The biggest flaw in Batman: Arkham Origins is that it does ultimately nothing new where it counts. It created a new game world and a new plot, but those were necessary just to have a new release; you couldn’t justify a new release in Arkham City, and you certainly couldn’t justify one without a new plot. The gameplay, however, remains entirely unchanged. It’s actually somewhat profound the extent to which the gameplay is identical; the animations, the combinations, the pace, the controls, the specific attacks, everything is exactly the same. There aren’t even the iterative little changes to the icons or the heads-up display that you’d find in other iteratively-changed sequels, like the Assassin’s Creed II trilogy. Compared to Batman: Arkham Origins, Assassin’s Creed II: Brotherhood looks like a completely different franchise than its predecessor. This was how I knew beyond reasonable doubt that Batman: Arkham Origins is built on the identical engine as Batman: Arkham City: you could not so identically recreate another game’s engine if you tried without actually building directly on it.

Even the places where the game tries to do seemingly new things, it becomes immediately apparent that they’re mere palette-swaps of earlier mechanics. For example, the game has glue grenades. Throw a glue grenade in the water and it becomes a raft. Throw a glue grenade at an enemy and they get stuck for a few seconds. Sound familiar? It should, because that’s exactly how the ice grenades in Batman: Arkham City worked. Functionally, they’re the same; the only change is to the visualization. This applies to essentially everything in the game. If you played Batman: Arkham City, then Batman: Arkham Origins is a very easy game to play because there’s literally nothing new to learn. There are no new enemies, there are no new power-ups, and even the sidequests are barely altered compared to their iterations in the earlier game. The biggest difficulty I have with recommending Batman: Arkham Origins is that it seems that it would be just as entertaining to play Batman: Arkham City again. It had all the same appeal, and without most of the following flaws.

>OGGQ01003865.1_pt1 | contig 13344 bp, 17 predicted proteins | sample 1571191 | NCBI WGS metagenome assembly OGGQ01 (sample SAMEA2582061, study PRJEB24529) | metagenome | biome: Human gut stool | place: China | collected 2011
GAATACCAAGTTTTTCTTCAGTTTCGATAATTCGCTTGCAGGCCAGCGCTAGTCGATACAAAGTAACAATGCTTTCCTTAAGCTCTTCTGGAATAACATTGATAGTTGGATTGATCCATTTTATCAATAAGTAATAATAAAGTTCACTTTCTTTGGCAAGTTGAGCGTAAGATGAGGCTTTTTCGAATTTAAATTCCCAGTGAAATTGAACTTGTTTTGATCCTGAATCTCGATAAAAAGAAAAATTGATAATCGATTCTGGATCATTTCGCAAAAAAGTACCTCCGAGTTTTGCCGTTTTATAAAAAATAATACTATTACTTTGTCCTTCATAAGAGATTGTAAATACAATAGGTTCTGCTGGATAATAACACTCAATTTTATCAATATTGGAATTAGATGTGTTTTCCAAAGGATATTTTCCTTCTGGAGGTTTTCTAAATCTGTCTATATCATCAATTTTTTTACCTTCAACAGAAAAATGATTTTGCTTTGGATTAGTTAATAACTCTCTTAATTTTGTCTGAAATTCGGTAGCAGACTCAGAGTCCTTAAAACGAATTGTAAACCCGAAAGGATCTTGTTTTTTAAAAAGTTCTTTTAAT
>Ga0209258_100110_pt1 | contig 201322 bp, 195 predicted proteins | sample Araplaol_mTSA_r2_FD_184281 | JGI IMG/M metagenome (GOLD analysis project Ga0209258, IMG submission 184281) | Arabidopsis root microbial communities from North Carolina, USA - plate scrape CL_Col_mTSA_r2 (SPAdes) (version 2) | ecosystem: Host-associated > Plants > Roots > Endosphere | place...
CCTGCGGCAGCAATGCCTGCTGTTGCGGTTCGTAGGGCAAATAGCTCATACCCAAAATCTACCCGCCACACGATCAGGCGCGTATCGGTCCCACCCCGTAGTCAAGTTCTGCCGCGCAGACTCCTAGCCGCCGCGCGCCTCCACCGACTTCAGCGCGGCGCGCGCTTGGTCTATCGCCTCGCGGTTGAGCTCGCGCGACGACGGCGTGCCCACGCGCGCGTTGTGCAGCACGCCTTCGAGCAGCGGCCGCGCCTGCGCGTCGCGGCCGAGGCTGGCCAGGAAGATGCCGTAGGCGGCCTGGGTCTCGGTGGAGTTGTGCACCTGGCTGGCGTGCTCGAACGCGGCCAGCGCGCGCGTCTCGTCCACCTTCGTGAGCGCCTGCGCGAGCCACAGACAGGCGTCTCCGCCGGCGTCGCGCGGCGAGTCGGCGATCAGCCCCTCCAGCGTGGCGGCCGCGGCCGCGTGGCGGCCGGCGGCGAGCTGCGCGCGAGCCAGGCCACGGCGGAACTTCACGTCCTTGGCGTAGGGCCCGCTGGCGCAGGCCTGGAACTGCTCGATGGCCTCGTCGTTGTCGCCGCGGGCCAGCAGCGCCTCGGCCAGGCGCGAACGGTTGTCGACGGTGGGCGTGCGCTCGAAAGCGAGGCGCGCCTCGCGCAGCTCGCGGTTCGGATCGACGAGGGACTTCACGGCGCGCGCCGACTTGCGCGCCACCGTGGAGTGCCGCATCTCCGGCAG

Major Plot Inconsistencies
The plot of Batman: Arkham Origins actually has some strong elements. It paints a fascinating view of the Joker and Harleen Quinzel, it has some poignant moments, and it’s as powerfully acted and voiced as the previous Batman: Arkham games. I almost put the plot as one of the good features of the game, but ultimately, while the game has a couple good scenes, it isn’t strong overall. More importantly, however, it has some major weaknesses that easily overshadow whatever strength the plot may have had otherwise.